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MEDIA COMMENT: Yes, there is left-wing media bias
By YISRAEL MEDAD AND ELI POLLAK
04/12/2013
The extreme Left is often described as “peace activists,” but it is invariably “Jewish extremists” when considering the Right.
 
In an op-ed rant published in Haaretz on November 24 entitled “This extreme left-wing state,” Gideon Levy angrily asserted that Israel’s “true left has disappeared” and that “Israeli society is becoming more and more right-wing and nationalistic.”

One of his “proofs” was his claim that Israel’s media is not leftist.

Levy considers it rightist. It collaborates with the occupation, adopting “the language of the occupation and all the false versions of its instigators. It represses, deceives, hides, evades and denies,” he writes. Moreover, its quality is all wrong for it “provides mostly nonsense and entertainment, abuses its position, dumbs things down and blinds.”

He then makes an astonishingly Orwellian statement: “this is the way of the Right: To falsely tag people, to extort, threaten, intimidate and afterward to reap the harvest.”

Many dozens of our articles in this paper, in addition to other monitoring groups, put the lie to Levy’s skewed vision. His newspaper is engaged in a crusade against the Jewish presence in Judea and Samaria; a strong defense policy; and a proud statement of Jewish religion and culture. This bias dominates both its views as well as the news. The bias starts at home, Mr. Levy.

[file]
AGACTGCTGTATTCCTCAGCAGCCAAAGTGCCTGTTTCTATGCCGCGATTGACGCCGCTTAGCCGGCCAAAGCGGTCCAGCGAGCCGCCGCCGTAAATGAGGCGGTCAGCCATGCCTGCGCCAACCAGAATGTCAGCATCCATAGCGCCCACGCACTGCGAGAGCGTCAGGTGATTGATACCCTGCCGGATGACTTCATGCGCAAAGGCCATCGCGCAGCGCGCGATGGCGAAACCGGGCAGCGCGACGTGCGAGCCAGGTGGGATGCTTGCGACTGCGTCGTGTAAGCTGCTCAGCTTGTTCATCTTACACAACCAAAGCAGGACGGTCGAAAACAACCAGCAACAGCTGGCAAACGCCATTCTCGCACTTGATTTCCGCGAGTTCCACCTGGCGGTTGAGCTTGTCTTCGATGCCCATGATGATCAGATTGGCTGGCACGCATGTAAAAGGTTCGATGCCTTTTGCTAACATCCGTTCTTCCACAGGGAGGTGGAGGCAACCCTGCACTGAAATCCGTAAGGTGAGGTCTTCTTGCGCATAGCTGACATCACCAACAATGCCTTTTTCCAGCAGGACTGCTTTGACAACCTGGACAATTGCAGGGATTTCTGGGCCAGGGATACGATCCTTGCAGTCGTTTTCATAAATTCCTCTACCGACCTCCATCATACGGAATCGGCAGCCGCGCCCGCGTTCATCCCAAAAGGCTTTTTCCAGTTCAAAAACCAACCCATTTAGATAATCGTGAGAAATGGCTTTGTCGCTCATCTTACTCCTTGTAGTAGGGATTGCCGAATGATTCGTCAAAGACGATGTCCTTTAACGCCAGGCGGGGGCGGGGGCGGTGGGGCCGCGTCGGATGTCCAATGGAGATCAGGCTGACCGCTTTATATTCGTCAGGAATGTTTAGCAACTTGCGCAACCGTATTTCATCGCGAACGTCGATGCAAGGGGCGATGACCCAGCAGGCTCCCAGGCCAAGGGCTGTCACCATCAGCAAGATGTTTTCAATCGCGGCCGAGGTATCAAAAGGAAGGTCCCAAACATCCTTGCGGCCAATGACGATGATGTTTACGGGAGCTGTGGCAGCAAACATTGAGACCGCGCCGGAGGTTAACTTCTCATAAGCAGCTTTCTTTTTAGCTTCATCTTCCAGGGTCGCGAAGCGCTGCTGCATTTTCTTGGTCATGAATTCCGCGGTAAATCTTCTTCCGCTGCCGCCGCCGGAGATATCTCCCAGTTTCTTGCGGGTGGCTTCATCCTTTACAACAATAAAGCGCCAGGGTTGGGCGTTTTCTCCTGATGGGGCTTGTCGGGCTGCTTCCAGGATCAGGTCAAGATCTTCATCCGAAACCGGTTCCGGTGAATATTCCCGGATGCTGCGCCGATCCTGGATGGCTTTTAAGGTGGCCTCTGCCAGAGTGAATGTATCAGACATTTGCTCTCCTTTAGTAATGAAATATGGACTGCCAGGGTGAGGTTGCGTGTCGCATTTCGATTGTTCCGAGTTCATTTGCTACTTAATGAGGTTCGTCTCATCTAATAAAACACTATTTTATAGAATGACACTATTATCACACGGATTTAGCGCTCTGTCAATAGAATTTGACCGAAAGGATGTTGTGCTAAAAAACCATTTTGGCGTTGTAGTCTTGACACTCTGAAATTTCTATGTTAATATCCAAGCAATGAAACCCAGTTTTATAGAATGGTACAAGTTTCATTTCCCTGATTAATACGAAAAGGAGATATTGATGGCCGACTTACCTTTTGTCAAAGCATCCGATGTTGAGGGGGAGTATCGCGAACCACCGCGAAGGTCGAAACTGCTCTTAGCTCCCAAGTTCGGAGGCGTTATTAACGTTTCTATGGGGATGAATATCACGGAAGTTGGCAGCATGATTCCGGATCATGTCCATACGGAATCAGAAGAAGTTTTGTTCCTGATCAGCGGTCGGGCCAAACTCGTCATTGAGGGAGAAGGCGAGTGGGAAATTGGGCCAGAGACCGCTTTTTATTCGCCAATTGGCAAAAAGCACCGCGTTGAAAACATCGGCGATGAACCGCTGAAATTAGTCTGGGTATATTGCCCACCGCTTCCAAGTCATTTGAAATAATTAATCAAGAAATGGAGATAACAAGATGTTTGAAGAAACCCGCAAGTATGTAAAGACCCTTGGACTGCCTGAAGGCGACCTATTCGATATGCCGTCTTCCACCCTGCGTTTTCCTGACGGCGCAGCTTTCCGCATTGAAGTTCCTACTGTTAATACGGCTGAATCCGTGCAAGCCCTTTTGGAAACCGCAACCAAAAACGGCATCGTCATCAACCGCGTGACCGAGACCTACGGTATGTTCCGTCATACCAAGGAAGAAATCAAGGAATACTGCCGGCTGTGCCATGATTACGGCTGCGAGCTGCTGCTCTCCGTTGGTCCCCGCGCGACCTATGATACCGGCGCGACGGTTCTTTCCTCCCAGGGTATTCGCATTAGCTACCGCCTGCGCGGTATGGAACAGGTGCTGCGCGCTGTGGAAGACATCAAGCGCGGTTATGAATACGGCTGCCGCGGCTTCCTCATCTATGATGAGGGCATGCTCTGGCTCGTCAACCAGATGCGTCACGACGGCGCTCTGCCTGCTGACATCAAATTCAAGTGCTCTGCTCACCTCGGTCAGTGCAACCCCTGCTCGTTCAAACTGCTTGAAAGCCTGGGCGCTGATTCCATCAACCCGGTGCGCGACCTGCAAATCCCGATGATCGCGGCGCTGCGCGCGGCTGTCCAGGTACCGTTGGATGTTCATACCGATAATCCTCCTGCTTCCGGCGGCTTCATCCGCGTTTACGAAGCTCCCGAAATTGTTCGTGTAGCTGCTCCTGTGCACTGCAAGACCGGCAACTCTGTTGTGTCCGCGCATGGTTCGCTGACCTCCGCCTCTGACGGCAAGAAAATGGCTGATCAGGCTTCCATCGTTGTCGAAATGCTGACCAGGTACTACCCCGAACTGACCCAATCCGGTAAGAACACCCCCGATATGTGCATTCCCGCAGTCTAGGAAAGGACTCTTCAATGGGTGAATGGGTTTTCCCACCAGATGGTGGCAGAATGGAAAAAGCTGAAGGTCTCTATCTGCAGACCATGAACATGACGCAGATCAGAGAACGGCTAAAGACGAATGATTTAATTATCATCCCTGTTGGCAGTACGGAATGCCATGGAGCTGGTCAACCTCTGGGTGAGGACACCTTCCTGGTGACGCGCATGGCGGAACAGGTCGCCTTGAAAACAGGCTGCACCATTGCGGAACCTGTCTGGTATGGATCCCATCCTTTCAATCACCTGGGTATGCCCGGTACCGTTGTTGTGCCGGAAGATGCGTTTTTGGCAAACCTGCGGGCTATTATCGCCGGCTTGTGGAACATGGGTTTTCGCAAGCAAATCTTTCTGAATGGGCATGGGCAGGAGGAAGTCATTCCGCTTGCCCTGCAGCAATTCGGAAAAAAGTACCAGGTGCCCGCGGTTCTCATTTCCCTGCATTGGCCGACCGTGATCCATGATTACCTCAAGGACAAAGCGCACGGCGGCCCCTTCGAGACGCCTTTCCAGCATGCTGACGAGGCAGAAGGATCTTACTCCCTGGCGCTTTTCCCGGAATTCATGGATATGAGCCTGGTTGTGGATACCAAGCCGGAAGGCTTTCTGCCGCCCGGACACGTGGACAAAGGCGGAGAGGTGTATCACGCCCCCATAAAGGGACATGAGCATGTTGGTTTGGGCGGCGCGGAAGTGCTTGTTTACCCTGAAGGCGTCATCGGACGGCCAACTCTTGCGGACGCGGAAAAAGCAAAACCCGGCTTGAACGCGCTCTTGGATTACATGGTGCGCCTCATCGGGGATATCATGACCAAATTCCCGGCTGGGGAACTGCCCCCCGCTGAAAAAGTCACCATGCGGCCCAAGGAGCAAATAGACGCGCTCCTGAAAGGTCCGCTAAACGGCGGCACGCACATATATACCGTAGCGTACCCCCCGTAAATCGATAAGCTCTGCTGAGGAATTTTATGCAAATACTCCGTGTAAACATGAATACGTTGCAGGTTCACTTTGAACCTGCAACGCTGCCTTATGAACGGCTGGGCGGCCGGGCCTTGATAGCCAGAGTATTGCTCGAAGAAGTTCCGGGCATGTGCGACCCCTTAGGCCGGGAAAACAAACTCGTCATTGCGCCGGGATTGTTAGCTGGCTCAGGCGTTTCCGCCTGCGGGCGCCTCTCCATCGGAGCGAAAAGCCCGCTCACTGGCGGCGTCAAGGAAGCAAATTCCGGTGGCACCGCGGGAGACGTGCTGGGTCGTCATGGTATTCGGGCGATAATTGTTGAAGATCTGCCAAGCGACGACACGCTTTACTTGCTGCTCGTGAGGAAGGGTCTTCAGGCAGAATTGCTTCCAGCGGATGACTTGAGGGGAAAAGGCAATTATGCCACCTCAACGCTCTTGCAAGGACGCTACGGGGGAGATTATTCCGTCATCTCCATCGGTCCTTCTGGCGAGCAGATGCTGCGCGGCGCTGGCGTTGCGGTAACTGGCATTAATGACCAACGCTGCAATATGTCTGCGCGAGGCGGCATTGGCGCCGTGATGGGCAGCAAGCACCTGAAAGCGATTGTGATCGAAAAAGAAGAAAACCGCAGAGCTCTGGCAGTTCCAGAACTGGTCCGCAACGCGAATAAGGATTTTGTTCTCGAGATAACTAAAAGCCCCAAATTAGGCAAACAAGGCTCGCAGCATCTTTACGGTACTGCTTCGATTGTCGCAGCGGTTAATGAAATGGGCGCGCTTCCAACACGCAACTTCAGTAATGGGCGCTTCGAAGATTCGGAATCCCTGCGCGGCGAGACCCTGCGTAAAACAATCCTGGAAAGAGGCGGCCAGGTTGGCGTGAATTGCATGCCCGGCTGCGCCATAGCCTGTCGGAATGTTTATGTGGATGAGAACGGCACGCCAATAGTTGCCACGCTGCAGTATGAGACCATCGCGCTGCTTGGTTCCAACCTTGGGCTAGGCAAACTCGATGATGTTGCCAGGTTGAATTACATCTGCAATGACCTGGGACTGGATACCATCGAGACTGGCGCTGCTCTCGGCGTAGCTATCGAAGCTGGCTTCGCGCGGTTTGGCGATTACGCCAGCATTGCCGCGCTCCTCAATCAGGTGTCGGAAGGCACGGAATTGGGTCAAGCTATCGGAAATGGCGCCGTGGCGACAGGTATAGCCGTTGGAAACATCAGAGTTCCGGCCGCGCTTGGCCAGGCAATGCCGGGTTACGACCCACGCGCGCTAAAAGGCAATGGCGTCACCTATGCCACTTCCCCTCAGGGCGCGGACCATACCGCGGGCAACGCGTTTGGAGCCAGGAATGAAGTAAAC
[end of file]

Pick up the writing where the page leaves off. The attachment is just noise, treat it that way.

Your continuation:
A former Haaretz editor, David Landau, admitted the paper would restrain itself from over-investigating and over-reporting any of Ariel Sharon’s peccadilloes so as not to interfere with his disengagement project from Gaza. Its reporters have been proven irresponsible with their coverage and fined by the courts. Haaretz’s English-language edition has been accused of numerous errors of translation and fact stemming not from carelessness but from overzealousness to promote a political agenda. These include biased terminology, mistranslations, incomplete facts and omission of information.

For example, on October 14, as noted by the Presspectiva website, Haaretz ran an article titled: “West Bank village inhabited for 3,000 years faces eviction,” referring to the village of Sanuta whose inhabitants are illegally perched on an archaeological site. The Palestinian inhabitants have not been there 3,000 years. They haven’t even been there for 50 years.

Last year it was Gideon Levy himself who had to retract his false accusations, based on a misrepresentation of statistics, that Israel is an apartheid state.

It was Haaretz reporter Amy Klein who suggested falsely that singer Rihanna, performing in Israel, replaced the lyrics “All I see is signs, all I see is dollar signs” with “All I see is Palestine.”

Haaretz is the main offender in this regard, but Yediot Aharonot, its Ynet news site, the Walla website, other mainstream news outlets as well as the three television channels, 1, 2 and 10, as well as Kol Yisrael and Galatz radio have all committed similar “errors” in the past, invariably biased toward a leftist agenda. If there is a right-wing media, it is sectorial.

A critic of what he perceives as left-wing bias in the American media, Warner T. Huston suggests that the media sees itself as becoming “a profession increasingly assuming a national and ideological agenda.” Some of his American examples echo elements we recognize in Israel, which confirm the label of “leftist.”

These include employing phrases such as “violent rhetoric” or “climate of violence” as a scare tactic.